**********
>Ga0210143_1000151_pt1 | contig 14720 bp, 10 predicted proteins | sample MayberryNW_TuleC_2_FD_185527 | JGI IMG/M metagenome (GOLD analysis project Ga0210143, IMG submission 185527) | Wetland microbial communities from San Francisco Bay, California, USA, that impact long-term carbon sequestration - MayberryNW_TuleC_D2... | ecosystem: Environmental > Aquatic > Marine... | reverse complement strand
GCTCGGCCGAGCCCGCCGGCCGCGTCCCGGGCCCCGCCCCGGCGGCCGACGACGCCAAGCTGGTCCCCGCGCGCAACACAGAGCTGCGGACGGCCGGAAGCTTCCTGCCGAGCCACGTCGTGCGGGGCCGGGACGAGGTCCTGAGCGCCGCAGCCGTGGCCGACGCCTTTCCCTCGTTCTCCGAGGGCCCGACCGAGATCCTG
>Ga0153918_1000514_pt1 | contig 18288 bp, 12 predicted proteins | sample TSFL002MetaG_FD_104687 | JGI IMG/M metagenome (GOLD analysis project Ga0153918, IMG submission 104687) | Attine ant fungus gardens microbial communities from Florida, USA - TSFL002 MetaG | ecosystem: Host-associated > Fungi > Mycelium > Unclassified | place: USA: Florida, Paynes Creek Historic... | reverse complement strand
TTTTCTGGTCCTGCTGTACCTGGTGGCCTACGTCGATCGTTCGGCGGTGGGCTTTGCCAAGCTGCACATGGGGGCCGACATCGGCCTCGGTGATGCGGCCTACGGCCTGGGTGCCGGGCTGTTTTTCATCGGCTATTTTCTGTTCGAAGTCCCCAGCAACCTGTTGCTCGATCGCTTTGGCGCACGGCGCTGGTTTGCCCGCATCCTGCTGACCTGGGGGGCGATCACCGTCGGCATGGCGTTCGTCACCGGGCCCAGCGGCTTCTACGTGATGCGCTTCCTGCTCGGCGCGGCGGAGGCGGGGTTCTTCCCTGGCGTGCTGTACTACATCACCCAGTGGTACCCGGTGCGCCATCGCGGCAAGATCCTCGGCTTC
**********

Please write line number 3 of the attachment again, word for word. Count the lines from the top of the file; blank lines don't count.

>Ga0153918_1000514_pt1 | contig 18288 bp, 12 predicted proteins | sample TSFL002MetaG_FD_104687 | JGI IMG/M metagenome (GOLD analysis project Ga0153918, IMG submission 104687) | Attine ant fungus gardens microbial communities from Florida, USA - TSFL002 MetaG | ecosystem: Host-associated > Fungi > Mycelium > Unclassified | place: USA: Florida, Paynes Creek Historic... | reverse complement strand